Choose a spot that’s half an inch to the left of the hole and half an inch below. This will be your starting point. Pull the needle through from front to back and form a vertical stitch going up. Keep making stitches in a straight line as you move up. Once you’re already half an inch above the hole, reverse direction and make vertical stitches all the way to the bottom, next to your first stitch. Continue adding columns of stitches until you reach half an inch to the right of the hole. Once you’re done, you can tie the yarn into a knot on the inside of the sweater then cut the yarn.
Next, you’ll be sewing in another layer, although this time with horizontal stitches. Repeat the same procedure, weaving the horizontal stitches through the vertical ones.
While you’re not exactly replicating the original stitches of your Aran sweater, the added patch should blend in as long as its yarn is a good match. You can then wear your sweater as usual!
How to Repair a Snagged Thread
Snagged threads don’t happen that much with Aran sweaters, unlike with more lightweight fabrics. However, that’s not to say it’s impossible. You might snag your sweater on your watch or piece of jewelry!
Cutting the thread may seem like a quick fix, but don’t do it. This will leave you with a hole, which is a whole new problem altogether. Besides, dealing with that snagged thread will probably take you less than ten minutes.
The simplest solution is to invert the snagged thread so that it’s pointing in and only looks slightly puckered from the outside. To do this, get a needle or crochet hook that the thread can fit into. Push the needle from inside the sweater so that it emerges on the other side, right next to the thread. Insert the snagged thread into your needle, then pull the needle back into the inside of the sweater, dragging the thread along with it. This way, the thread won’t be an eyesore anymore on the sweater.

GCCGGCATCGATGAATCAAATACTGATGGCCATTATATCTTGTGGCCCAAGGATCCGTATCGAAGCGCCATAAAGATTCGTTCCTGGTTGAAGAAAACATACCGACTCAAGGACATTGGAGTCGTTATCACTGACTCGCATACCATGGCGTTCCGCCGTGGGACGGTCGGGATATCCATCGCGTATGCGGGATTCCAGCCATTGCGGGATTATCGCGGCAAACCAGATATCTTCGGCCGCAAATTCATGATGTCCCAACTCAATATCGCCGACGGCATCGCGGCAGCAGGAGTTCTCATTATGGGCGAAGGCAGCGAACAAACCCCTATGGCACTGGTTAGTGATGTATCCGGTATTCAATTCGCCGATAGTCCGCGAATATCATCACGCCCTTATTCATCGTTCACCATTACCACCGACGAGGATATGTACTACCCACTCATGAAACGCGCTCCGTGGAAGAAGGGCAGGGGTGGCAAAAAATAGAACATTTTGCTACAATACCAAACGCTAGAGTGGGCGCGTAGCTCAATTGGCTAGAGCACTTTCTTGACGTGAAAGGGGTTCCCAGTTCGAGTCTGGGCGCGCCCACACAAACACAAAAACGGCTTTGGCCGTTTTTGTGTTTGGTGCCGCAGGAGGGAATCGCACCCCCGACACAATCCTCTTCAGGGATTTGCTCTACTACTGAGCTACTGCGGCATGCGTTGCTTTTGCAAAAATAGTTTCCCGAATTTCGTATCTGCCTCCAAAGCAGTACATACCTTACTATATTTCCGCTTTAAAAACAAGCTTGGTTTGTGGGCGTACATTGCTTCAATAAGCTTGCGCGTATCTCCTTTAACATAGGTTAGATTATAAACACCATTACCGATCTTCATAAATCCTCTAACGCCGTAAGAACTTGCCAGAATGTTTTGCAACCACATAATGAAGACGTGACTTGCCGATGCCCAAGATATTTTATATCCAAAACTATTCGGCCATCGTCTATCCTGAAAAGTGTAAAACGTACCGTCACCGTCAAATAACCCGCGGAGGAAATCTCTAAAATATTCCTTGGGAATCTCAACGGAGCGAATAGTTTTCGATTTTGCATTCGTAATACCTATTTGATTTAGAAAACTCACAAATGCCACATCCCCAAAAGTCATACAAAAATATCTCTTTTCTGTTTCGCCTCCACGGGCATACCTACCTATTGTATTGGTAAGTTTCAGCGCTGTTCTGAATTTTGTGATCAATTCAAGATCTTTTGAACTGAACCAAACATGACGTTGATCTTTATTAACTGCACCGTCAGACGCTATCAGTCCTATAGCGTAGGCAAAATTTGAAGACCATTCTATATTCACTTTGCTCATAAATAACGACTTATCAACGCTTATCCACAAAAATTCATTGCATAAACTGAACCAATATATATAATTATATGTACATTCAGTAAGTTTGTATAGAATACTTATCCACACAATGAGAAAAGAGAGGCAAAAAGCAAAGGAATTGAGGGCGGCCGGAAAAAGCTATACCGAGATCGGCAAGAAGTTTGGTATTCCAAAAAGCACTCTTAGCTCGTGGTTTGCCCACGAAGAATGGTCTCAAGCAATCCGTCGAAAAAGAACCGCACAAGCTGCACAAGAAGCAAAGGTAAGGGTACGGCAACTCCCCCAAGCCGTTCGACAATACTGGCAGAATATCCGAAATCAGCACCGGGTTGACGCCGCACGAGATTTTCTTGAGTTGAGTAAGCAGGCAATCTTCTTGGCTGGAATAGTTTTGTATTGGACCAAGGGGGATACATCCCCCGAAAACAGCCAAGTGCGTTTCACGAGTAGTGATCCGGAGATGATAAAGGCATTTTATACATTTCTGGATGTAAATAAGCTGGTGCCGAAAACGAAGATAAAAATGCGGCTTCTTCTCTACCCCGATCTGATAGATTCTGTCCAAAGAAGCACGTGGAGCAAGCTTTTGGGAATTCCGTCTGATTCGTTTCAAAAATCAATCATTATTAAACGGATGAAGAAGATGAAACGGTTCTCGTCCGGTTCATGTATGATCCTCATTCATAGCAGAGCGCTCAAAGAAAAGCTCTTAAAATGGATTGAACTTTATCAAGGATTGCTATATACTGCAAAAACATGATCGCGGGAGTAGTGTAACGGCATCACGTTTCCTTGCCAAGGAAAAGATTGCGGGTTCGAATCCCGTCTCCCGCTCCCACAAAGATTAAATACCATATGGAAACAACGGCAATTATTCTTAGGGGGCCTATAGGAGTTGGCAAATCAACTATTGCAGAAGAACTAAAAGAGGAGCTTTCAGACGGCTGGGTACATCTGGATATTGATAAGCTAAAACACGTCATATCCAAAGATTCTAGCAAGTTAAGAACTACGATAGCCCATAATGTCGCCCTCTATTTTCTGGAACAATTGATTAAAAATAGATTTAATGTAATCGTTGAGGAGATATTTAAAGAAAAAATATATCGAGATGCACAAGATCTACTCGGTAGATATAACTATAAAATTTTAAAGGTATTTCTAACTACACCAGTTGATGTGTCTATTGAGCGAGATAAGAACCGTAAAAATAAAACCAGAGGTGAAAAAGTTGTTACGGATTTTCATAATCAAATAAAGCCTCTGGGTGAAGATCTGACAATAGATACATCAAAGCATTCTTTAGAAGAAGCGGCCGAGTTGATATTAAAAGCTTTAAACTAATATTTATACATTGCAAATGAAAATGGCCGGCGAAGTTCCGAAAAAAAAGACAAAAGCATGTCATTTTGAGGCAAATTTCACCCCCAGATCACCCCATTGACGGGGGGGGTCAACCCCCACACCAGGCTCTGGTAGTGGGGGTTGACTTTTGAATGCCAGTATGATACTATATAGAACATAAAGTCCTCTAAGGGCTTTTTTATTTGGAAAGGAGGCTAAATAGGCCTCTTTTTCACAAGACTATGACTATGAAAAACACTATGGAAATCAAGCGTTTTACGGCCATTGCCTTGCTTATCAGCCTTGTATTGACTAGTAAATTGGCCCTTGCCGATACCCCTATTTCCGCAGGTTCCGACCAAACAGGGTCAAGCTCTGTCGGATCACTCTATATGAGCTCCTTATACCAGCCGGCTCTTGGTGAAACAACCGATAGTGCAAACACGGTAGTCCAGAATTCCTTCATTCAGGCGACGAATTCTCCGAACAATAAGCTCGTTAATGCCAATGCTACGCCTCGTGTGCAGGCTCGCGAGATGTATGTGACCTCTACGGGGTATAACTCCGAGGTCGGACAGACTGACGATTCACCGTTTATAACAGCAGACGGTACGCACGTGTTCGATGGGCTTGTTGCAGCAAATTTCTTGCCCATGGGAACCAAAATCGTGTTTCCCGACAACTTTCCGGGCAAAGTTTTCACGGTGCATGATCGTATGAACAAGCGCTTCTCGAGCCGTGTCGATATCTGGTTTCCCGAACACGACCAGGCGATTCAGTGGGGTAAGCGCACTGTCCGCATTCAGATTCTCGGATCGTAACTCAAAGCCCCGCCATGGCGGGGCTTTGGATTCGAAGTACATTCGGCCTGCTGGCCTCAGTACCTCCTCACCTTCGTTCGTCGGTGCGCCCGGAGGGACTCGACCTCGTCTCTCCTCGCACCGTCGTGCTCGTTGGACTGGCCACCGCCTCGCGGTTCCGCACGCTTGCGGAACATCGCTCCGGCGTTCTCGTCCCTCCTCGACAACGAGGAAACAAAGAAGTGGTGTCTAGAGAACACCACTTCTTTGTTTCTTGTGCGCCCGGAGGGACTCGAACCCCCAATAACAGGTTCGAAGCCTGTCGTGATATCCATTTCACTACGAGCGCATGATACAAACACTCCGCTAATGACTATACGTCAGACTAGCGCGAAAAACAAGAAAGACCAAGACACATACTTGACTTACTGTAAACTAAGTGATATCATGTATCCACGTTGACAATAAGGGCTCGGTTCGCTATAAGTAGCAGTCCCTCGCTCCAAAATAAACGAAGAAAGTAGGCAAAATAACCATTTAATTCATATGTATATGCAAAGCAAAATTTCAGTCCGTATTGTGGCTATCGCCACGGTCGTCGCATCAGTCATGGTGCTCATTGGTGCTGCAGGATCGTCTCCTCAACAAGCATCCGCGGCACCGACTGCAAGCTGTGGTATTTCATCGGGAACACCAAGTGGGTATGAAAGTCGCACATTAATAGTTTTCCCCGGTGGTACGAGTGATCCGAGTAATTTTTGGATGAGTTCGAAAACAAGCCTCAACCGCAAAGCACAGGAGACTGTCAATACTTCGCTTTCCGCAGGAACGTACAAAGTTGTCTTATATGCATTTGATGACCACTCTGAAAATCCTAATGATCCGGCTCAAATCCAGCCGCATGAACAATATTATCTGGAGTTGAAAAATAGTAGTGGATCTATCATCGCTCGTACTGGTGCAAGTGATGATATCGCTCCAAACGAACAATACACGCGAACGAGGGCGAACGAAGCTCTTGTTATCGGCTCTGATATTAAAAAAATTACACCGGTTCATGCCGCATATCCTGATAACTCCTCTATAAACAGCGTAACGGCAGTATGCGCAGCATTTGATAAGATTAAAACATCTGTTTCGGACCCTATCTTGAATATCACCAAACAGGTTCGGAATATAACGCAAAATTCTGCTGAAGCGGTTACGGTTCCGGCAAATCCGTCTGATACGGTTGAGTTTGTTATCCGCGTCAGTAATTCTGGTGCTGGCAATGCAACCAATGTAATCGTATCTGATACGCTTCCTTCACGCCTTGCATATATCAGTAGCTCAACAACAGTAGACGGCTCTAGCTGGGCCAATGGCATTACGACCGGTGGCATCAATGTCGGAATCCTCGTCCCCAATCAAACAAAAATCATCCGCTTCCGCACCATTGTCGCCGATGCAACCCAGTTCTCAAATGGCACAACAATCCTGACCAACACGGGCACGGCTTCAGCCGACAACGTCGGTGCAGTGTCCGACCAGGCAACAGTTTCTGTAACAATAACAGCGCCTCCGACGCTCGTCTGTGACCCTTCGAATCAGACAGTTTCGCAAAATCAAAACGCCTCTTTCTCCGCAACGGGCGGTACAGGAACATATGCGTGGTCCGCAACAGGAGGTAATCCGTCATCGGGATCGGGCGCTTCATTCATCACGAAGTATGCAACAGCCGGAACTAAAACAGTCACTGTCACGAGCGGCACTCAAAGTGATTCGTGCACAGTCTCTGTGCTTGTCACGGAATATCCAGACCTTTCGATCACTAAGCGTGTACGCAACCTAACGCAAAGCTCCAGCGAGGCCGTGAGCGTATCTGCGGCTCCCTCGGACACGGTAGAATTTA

Another method is to adjust the area around the snagged thread until the thread stops protruding. Trace where the thread comes from and look for stitches that seem tight. Pull on these stitches so that they become looser. When you’ve gone through enough stitches, making sure that everything looks fairly even, the snag will have disappeared.
How to Get Rid of Stains on the Wool
On the bright side, Merino wool naturally resists staining, so you won’t be washing this as much as your other sweaters. That doesn’t mean it’s immune, though. Luckily, unless you’re dealing with paint or dye, you might be able to remove any stains on your own.
Soak your sweater first in water with a mild detergent or wool wash. Rub the stain gently until it fades, then wash the sweater to get rid of the soap.
If this doesn’t work, you might need to use a stronger stain remover. For ink, use milk or white spirit with white vinegar; for blood, undiluted vinegar; for grease, baby powder or baking soda; and for makeup, turpentine or spot clean spray. Don’t be too vigorous with the rubbing because this might make the stain worse or even damage your sweater.
Aran sweaters are meant to be low-maintenance, and as long as you take care of it properly, your sweater should last you for at least several years. In case you encounter problems like snagged threads, holes, or stains, you’ll most likely still be able to repair your sweater. An Aran sweater possesses high value, both because of its good quality and ties to Irish tradition, and it’s made to stay around around over the long haul.